As nut orchards grow in popularity, farmers are looking for innovative ways to generate income and improve soil health as their trees mature. This has prompted many to diversify their plantings through alley cropping, an agroforestry practice where crops are grown in the alleyways between spaced rows of woody plants or trees.

Badger Johnson of The Southern Ohio Chestnut Company, employs alley cropping as an annual income source while young Chinese Chestnut trees develop. The 25 acre operation in New Marshfield, Ohio plans to have 2,000 trees in the ground by the end of 2022, but it will be 10 or more years before the nuts will be harvestable. By using available space between trees, the practice can supply annual returns, benefit soil and crop health, and provide a more diverse wildlife habitat on the farm.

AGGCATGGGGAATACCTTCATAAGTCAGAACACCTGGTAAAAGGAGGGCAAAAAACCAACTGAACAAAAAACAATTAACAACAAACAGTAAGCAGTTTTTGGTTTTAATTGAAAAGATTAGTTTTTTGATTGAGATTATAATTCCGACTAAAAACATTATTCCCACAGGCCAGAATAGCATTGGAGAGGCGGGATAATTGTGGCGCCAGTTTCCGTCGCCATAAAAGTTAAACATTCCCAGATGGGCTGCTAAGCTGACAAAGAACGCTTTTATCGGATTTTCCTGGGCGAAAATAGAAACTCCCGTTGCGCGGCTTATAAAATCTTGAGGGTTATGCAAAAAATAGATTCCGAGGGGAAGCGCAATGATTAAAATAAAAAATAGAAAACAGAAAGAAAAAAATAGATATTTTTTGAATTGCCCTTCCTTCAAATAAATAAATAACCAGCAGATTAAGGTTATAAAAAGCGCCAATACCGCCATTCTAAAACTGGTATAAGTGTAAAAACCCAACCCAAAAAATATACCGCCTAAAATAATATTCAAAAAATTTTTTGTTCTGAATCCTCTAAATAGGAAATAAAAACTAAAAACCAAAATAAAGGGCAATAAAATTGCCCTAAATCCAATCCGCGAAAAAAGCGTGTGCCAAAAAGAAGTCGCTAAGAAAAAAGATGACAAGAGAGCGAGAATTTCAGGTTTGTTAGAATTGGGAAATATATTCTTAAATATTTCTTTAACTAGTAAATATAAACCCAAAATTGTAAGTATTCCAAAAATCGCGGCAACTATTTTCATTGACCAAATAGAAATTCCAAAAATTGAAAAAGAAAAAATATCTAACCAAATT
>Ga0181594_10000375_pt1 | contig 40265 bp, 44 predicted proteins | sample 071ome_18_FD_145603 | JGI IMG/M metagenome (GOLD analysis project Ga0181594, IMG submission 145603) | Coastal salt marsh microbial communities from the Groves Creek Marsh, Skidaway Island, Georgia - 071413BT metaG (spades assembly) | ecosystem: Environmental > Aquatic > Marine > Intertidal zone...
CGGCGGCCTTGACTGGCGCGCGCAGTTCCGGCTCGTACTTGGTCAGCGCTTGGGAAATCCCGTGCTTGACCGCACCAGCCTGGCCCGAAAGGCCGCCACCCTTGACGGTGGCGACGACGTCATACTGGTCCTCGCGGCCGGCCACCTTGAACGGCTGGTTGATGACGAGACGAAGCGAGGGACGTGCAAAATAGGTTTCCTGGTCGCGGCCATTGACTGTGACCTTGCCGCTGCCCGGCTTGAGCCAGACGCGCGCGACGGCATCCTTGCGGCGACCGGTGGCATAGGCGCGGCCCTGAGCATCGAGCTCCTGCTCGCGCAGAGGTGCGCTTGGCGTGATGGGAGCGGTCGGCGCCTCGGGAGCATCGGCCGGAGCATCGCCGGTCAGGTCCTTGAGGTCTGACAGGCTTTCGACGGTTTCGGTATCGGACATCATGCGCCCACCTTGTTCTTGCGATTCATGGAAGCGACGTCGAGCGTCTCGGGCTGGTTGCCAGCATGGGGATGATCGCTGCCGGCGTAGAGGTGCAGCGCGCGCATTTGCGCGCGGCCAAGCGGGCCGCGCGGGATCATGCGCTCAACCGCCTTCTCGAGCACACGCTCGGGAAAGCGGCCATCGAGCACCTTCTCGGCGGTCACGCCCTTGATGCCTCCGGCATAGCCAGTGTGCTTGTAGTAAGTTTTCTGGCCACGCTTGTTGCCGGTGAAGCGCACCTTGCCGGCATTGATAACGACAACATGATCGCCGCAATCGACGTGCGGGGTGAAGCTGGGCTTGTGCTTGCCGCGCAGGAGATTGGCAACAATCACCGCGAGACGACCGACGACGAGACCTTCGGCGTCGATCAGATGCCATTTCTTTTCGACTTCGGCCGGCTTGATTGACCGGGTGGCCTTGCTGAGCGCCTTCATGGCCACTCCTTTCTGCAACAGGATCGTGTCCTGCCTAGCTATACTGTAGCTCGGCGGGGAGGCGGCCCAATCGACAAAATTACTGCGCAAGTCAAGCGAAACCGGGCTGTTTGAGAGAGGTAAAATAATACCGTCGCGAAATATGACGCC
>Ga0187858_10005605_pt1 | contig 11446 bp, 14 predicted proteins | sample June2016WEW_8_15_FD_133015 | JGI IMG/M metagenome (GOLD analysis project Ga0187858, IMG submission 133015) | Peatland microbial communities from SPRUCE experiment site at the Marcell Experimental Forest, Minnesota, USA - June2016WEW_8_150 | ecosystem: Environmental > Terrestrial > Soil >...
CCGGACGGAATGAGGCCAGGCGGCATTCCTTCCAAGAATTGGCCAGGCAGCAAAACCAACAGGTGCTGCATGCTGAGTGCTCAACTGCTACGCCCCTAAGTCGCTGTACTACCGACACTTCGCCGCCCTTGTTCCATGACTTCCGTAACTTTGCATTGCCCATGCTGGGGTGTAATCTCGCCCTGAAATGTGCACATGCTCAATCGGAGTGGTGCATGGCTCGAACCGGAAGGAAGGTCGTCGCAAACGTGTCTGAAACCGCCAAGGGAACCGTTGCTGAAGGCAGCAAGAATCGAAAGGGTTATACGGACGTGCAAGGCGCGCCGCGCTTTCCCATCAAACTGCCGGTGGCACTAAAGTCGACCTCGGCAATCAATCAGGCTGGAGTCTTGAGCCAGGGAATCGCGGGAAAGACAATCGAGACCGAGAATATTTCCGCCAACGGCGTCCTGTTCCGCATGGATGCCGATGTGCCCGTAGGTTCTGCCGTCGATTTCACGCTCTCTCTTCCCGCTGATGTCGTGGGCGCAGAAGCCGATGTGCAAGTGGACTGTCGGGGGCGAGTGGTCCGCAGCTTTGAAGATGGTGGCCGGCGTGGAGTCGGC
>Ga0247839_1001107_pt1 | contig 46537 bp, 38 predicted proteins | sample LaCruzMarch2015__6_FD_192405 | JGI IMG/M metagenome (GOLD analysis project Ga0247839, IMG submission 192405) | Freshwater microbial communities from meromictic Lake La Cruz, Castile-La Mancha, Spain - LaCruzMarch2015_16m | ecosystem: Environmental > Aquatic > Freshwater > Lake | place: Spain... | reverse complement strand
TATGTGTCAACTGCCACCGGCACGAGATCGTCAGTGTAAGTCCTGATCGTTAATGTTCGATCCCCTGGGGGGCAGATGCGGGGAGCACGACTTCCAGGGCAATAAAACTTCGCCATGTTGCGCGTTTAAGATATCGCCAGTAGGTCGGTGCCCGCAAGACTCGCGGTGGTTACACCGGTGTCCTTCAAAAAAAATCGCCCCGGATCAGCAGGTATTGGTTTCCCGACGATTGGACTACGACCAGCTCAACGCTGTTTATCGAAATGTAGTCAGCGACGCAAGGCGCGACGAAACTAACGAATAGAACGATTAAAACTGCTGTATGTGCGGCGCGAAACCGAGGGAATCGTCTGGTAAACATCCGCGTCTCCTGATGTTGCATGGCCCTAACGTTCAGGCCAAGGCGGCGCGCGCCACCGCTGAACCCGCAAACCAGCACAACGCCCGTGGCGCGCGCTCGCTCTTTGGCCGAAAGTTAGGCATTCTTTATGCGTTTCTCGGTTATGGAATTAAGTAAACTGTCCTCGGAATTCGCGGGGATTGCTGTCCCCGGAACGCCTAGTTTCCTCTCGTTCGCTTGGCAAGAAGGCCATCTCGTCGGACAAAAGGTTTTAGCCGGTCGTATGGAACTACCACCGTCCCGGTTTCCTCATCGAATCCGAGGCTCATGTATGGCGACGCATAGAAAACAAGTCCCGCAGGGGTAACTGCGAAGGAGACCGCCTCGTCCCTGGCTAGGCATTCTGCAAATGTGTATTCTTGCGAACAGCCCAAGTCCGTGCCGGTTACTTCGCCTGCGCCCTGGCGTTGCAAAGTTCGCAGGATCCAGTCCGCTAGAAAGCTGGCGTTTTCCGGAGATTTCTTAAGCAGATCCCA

In an interview with the USDA National Agroforestry Center, Johnson said that the technique, if properly implemented, can also contribute to long-term environmental benefits.

“Trees and the strip of sod in the row can absorb any fertilizer runoff from the alley crop,” said Badger. “This protects the watershed from pollution while supporting tree growth.”

Given the additional economic incentives of the technique, Johnson is hopeful that alley cropping will catch on amongst orchardists and sees the practice as “part of an intentional strategy towards sustainable agriculture and food sovereignty.”